We respect the simple transparent greed of the argument. No attempt at rational argument: the fact that lawyers have something is justification in itself for the architects to have it. There's no arguing with that, really. If American architects demand to be called Esquire just because lawyers are…well, what is one to say? God help us if American architects discover that the most eminent British architects have titles. Once they look at Norman Foster, now Baron Foster of Thames Bank, can His Lordship Baron Gehry of Toronto1 be far behind?

Appealing to facts and reason

There is another argument for the DArch, one that appeals to facts and reason. One architectural academic passionately put the facts and figures like this:

The 3.5 year M.ARCH tract requires well over 90 graduate level credits (107-112 depending on when the student entered) in addition to the 120+/-undergraduate credits required prior to entering the program, thus qualifying the title of M.ARCH to be changed to D.ARCH. Most 3.5 year students end up with a minimum of 7.5 years of education and roughly 220 to 250 total credit hours of study. As a comparison, typical PhD programs average between 72 and 90 graduate credit hours and most traditional masters' programs average between 30 and 45 graduate credit hours. The 3.5 M.ARCH degree has been severely deflated in status due to a matter of semantics.

We respect the author's sincerity but have to say: bad move. The naive appeal to gross credit hours shows just how far architectural academics are removed from anything that could be called scholarly research. To facilely equate working hours from one qualification to another is to misunderstand the whole process.

Dr Garry had received 7.5 years of education by the time he got pubic hair, but he wasn't asking anyone to give him a doctorate for it. Let's take another example, one from Dr Garry's own Australia: a Sydney train driver receives a longer education than a NASA astronaut (no, we don't know why either). So we should be awarding train drivers doctorates?

Architecture students do not spend years in school to acquire skills and expertise. They'll get that when they actually land a job after graduation. They spend years in school to acquire class. You can read more in Dr Garry's book The Favored Circle.

A DArch is not a PhD

How can we phrase this without insulting anyone? We can't. Suffice it to say: one is awarded a PhD for a significant contribution to scholarship. There is nothing—nothing—in any professional architectural degree program (BArch, MArch, DArch) offered by any university in the English-speaking world that even comes close. And we've seen quite a few schools at first-hand. To argue that a professional degree in architecture equates to a PhD in other disciplines is beyond ludicrous.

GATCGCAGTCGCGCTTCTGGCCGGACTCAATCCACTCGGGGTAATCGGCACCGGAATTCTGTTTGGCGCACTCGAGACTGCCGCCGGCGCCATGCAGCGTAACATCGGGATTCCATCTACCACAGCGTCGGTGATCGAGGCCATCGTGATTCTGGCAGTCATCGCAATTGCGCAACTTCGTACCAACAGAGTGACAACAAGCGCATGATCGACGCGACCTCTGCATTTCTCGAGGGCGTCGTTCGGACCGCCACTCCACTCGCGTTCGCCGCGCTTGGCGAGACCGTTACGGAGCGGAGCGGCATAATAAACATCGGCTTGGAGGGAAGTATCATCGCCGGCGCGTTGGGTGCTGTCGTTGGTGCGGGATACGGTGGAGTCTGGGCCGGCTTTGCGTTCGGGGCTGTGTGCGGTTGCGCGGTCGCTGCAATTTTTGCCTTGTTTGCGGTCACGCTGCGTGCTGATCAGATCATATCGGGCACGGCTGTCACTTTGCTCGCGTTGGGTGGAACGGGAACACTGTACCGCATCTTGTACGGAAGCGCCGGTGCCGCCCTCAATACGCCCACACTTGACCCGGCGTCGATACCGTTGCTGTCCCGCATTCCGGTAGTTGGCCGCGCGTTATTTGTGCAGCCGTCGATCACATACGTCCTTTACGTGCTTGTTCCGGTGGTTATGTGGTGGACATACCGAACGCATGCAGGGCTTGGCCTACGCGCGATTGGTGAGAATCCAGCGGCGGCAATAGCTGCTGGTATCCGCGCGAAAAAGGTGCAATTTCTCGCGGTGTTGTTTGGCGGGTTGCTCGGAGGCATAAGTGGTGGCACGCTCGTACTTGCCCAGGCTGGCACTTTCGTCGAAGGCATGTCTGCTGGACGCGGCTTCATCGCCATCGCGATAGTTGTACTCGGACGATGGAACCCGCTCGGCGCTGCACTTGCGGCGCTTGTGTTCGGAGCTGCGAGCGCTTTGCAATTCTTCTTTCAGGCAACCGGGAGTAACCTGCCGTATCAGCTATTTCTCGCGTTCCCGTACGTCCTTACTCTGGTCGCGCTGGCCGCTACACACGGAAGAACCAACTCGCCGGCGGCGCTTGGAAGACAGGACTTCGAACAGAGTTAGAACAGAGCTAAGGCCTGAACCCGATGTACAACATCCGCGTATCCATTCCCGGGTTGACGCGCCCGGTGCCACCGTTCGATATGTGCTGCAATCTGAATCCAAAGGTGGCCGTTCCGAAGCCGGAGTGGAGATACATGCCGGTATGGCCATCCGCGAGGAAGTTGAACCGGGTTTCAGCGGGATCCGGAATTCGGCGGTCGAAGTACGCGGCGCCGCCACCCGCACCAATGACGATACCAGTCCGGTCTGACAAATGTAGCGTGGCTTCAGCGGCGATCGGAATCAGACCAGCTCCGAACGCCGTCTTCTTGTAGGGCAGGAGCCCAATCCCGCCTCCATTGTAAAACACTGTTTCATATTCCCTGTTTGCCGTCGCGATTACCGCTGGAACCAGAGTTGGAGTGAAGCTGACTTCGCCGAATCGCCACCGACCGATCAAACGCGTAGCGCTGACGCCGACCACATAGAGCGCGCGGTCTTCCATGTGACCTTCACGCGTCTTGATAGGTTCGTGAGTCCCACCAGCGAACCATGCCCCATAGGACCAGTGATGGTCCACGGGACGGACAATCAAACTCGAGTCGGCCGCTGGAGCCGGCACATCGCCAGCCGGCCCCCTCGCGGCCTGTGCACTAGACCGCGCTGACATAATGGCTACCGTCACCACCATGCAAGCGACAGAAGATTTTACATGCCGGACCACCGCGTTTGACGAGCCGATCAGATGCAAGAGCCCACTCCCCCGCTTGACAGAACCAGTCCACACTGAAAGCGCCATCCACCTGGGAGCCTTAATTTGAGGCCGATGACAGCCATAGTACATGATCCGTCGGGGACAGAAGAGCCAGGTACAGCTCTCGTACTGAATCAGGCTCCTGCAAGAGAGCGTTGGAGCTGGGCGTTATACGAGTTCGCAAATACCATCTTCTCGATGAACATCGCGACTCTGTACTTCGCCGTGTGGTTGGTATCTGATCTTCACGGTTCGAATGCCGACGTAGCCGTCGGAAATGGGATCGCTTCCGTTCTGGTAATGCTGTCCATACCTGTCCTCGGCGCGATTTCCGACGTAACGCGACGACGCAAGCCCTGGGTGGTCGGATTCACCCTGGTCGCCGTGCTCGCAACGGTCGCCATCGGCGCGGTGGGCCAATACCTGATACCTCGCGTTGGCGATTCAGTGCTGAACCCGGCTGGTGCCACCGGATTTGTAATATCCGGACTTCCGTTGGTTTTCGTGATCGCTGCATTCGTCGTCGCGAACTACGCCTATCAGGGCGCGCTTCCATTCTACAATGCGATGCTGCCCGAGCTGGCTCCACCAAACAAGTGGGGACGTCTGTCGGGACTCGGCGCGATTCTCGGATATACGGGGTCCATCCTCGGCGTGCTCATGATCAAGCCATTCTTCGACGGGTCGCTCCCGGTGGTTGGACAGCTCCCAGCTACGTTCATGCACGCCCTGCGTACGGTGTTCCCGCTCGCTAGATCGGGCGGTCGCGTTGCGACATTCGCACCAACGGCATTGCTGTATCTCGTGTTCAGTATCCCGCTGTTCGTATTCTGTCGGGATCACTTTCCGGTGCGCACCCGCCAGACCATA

The studio education that architects acclaim as critical consists simply of withered elders bashing potential entrants. Architecture schools are the Uncle Buck's of the academic world. The intellectual content and critical discourse of a BArch or MArch course would be considered risible in the BA offered by the same university. Architecture students are not taught to think critically, the hallmark of the BA degree. They are taught to acquiesce in the face of authority and to imitate the starchitects.

Credential inflation in other nations

Canada

The Canadian schools followed the American trend towards a masters and tumbled during the early 2000s, dropping their professional bachelors for gaudier nomenclature. At least they could claim good reason to rebrand, given the competition from their larger neighbour.

Australia

In the late 2000s the Australian schools decided to migrate their professional architectural degrees from a bachelors to a masters. The academics {professors} loved the idea: so much more prestigious to be teaching postgraduates than mere bachelors students. The course content changed not at all, but their standing in the academic community would increase immensely: no more would they be the gimps of academia. To justify the inflation, they seized upon the Bologna process, a European initiative to standardize qualifications. The move was lead by the oddly elusive Association of Architecture Schools of Australasia (AASA), an organisation as yet unknown to internet search engines.

The Australian schools proclaimed that they must follow a European system in which they had no part, no role and no relevance. Australian schools would deliver masters, not bachelors. They also applied to enter the 2010 Eurovision song contest.

The flimsy justification was to synchronize Australian and European degrees, so that Aussie backpacker architects could more readily find a podule in a Maltese firm, and hordes of Belgian ex-chocolatiers could comfily ply their architectural wares in Australia.

The rationale was beyond pathetic. Almost all foreign-trained architects in Australia are from the United Kingdom or the United States of America. The United Kingdom has ignored the Bologna process entirely, and the American schools have never heard of it.

1. Last we heard, Frank is still a citizen of Canada. Which means that, yes, Her Majesty Queen Elizabeth II, Queen of Canada (bless her old heart!), could give him just that title. Ok, there was kerfuffle about Lord Black, but surely that's been settled?